Peter Casey’s moment of madness will be the main talking point, but what shone through most was Limerick’s mental and physical strength as they qualified for a third All Ireland Final in four years.
The corner forward saw red after becoming involved in a tangle with Waterford’s Conor Gleeson, but, as was the case for the majority of the contest, Liam Cahill’s side were unable to take advantage of when things were going in their favour.
Right from the off, even after Kieran Bennet had exquisitely rifled over the game’s first score. Thereafter, numerous opportunities were squandered, and then Limerick did what all the great teams do, punished Na Deise’s profligacy by physically and by way of scores choking the life out of them.
My late father would often say that a given player was a “Great Croke Park performer”. Inference being that thej produced their best displays in the big old field. Meath’s Nigel Crawford and Stephen Bray being especial favourites.
Limerick’s Seamus Flanagan now belongs in the same category. It took this corner quite a while to figure what exactly he brought to the mix, but as this winning machine has evolved it has become more obvious
Simply as a player of the full forward’s ilk gave the option of either putting the ball in low in front of the player for them to take their own score or have them drop out the field, thus creating space inside for other crack shooters to do their thing.
Here Flanagan provided the best of both worlds. Essaying over some arrow-like scores whilst at the same time giving a re-invigorated Aaron Gillane the canvas with which to construct a masterpiece performance. But it wasn’t just the Patrickswell corner forward from whom blooming creativity flowed.
There’s a theory that when Cian Lynch plays well so do Limerick. Not only is it airtight, it is applicable to Gillane more than anybody else. The two are best friends as well as being club and county colleagues. As top notch double acts go, they’d give the Two Ronnies a run for their money.
Yesterday, mind you, it was as much about the best supporting actors. The incomparable Sean Finn, and others like Dan and Tom Morrissey, Diarmuid Byrnes and Darragh O’Donovan. Waterford battled bravely as they always do. Those who you expected to lead the resistance did so impeccably.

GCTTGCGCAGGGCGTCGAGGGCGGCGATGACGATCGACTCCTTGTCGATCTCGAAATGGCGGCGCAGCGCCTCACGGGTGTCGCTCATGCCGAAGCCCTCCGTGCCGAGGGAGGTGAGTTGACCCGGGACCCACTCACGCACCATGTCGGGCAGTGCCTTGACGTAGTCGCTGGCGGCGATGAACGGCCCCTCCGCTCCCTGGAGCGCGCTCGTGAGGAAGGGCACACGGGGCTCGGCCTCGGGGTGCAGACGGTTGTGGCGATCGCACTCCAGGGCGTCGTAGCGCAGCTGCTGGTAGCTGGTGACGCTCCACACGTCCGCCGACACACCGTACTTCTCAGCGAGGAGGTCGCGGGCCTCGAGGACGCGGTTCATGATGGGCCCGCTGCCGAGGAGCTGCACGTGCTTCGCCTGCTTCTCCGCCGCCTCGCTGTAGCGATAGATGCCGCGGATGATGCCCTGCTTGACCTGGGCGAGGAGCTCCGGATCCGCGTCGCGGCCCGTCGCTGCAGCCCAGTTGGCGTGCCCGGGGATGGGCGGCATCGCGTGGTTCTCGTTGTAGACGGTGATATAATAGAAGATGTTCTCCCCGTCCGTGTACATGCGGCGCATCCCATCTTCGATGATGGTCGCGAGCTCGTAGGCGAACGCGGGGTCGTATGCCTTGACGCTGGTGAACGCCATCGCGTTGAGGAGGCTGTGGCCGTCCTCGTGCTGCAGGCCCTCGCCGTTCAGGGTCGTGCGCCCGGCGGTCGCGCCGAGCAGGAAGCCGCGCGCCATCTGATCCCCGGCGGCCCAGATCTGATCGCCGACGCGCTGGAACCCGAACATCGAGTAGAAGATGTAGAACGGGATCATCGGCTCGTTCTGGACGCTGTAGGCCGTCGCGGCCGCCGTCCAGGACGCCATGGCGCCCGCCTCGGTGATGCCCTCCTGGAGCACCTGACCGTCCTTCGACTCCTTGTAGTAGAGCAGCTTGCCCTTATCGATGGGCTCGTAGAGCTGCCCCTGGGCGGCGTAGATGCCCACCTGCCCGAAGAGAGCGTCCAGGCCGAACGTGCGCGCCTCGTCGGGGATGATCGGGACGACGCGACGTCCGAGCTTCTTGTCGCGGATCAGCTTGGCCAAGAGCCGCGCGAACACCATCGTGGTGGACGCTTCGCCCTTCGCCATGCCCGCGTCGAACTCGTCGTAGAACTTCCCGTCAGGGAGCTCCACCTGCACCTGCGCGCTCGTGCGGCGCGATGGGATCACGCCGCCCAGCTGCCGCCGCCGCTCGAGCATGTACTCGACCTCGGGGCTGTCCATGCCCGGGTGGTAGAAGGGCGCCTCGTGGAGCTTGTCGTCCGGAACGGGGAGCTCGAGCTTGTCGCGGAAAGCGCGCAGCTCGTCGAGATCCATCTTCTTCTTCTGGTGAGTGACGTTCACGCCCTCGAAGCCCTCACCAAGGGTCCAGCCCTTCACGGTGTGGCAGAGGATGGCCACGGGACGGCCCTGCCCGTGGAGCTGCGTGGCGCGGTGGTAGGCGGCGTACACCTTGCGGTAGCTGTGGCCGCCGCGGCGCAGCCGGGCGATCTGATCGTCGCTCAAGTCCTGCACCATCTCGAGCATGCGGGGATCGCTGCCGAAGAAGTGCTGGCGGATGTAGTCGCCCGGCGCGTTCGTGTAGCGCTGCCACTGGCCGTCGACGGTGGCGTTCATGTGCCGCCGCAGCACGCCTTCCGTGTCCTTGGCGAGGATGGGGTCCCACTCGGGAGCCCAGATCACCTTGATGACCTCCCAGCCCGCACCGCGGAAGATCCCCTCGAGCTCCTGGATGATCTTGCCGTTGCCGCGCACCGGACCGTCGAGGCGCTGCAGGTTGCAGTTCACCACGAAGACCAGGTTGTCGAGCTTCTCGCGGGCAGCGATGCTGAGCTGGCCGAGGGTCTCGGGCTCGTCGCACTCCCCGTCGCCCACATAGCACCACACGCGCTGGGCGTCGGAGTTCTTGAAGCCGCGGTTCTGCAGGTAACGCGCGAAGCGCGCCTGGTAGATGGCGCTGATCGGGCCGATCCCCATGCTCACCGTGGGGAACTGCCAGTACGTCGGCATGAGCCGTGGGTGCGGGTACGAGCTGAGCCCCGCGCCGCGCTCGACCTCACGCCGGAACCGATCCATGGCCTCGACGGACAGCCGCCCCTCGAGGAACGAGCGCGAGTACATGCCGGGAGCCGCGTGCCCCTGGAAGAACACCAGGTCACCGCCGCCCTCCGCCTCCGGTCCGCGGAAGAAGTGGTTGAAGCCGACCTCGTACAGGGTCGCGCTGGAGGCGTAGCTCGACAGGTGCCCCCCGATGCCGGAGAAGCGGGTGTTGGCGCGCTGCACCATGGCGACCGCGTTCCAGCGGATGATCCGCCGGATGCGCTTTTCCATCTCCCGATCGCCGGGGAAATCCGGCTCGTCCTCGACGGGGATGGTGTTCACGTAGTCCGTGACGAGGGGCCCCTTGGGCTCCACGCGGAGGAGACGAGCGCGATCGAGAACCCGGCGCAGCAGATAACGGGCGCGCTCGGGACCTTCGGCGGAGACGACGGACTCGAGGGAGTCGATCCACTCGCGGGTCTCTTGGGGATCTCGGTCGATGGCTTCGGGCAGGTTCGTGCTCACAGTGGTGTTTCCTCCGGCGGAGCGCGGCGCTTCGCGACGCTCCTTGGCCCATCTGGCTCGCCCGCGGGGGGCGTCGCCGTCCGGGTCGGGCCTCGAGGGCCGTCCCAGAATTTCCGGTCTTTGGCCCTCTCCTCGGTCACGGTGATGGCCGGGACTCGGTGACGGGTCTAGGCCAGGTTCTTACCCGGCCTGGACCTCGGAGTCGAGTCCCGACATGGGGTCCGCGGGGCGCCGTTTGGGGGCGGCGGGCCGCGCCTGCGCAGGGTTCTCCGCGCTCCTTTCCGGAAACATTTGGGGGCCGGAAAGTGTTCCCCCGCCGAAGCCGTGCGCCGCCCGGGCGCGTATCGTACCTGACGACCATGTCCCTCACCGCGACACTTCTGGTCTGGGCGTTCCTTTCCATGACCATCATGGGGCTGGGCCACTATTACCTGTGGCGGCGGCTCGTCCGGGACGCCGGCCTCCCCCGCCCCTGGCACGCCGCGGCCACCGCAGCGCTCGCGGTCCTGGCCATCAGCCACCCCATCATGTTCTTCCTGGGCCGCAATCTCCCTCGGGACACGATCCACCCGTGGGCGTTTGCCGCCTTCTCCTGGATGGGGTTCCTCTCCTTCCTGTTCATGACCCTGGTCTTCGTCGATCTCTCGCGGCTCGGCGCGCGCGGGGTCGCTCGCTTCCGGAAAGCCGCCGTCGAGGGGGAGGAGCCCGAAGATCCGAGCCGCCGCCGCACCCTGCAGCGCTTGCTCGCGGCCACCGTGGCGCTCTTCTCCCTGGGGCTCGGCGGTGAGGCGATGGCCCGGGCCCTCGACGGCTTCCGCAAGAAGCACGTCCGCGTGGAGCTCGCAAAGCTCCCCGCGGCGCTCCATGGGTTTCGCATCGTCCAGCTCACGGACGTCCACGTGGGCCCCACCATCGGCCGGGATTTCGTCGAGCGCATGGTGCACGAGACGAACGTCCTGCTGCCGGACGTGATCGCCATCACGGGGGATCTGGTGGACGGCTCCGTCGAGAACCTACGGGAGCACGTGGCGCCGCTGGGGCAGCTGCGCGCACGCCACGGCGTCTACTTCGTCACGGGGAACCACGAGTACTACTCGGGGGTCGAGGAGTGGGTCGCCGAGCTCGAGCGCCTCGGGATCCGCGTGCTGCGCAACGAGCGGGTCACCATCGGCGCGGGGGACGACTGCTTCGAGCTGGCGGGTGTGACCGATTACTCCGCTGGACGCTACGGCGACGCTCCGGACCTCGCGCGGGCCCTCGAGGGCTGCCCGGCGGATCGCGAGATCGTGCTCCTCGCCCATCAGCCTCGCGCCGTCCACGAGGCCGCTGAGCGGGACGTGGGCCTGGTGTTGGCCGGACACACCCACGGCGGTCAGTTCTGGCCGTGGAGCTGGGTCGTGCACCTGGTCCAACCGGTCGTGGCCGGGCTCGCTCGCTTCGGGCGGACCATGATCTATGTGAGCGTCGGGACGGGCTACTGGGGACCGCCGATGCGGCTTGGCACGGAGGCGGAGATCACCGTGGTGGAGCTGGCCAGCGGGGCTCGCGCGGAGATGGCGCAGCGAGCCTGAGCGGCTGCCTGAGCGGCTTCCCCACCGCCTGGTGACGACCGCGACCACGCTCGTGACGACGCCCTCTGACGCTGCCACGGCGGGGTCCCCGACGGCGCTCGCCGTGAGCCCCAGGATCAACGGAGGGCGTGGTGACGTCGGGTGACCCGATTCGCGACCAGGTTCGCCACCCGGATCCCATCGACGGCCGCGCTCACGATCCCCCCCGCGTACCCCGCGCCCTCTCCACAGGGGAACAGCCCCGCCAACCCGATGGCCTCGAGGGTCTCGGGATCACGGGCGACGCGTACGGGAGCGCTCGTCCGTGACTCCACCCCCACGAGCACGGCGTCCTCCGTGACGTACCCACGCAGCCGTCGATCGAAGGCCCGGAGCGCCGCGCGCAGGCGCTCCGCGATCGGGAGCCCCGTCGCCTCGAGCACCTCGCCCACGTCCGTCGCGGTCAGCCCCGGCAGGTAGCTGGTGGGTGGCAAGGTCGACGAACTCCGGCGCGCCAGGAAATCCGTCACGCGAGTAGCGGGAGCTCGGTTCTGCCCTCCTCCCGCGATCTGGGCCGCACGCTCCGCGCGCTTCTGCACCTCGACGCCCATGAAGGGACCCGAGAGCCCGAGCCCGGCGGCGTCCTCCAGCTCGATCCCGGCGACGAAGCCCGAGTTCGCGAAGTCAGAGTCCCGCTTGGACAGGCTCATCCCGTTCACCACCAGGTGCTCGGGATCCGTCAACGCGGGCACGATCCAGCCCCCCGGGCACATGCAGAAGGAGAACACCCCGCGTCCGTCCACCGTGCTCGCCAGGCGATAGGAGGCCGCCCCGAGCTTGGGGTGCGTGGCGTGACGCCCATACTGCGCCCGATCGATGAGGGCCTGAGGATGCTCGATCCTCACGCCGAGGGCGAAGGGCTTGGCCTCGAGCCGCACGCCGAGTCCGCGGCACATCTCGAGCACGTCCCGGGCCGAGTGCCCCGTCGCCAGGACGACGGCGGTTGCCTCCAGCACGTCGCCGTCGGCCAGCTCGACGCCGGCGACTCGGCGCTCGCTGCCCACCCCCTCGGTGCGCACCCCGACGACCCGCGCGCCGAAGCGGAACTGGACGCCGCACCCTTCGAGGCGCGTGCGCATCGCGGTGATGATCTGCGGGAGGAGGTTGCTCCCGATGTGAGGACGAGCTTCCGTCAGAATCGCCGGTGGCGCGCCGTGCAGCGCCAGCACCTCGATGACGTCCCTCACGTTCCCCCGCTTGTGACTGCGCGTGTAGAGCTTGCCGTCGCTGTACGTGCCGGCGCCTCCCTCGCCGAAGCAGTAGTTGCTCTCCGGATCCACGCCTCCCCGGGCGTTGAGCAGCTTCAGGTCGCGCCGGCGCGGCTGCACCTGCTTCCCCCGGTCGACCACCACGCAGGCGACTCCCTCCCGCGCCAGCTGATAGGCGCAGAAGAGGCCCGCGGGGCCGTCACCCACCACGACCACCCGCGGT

In the absense of Tadhg De Burca, Caelen Lyons has assumed control of the half back line, Jamie Barron has continued to work like a beaver in a dodgy dam and the great conundrum of how and where to get the best out of Austin Gleeson continues. He simply cannot be all things to all men but by God he tries. Time nor tide waits for nobody and you just hope they eventually get the day in the sun the so deserve.
Profligacy won’t cut it though when attempting to rage against the machine. One of the unique characteristics which define this Limerick side is their ability to amass huge points totals. In that, one old adage rings through while another is cast to the wind. They give lie to the thought that goals win games, but wholeheartedly endorsed the viewpoint that if you take your points the goals will follow themselves.
Consider that when Cork beat Kilkenny in the 1999 All Ireland SHC Final, the full time score was 0-13 to 0-12. Scoring rates have gone so insane in the modern game, the aforementioned tallies are quite likely to have been wracked up long before the short whistle. Limerick were trend setters with regard to same and most recently was no different when they had 0-15 chalked up before the Jaffa Cakes were handed out.
It’s a measure of the alacrity of this team and more significantly how they judge themselves that even after hitting 1-25 and winning an All Ireland semi final by 11 points that John Kiely’s immediate reaction was to point out they had plenty to work on before the final. Granted, he was most likely referred to the unusual amount of shots his team had sent astray, but I’d say most people would deem them to be in fairly good order!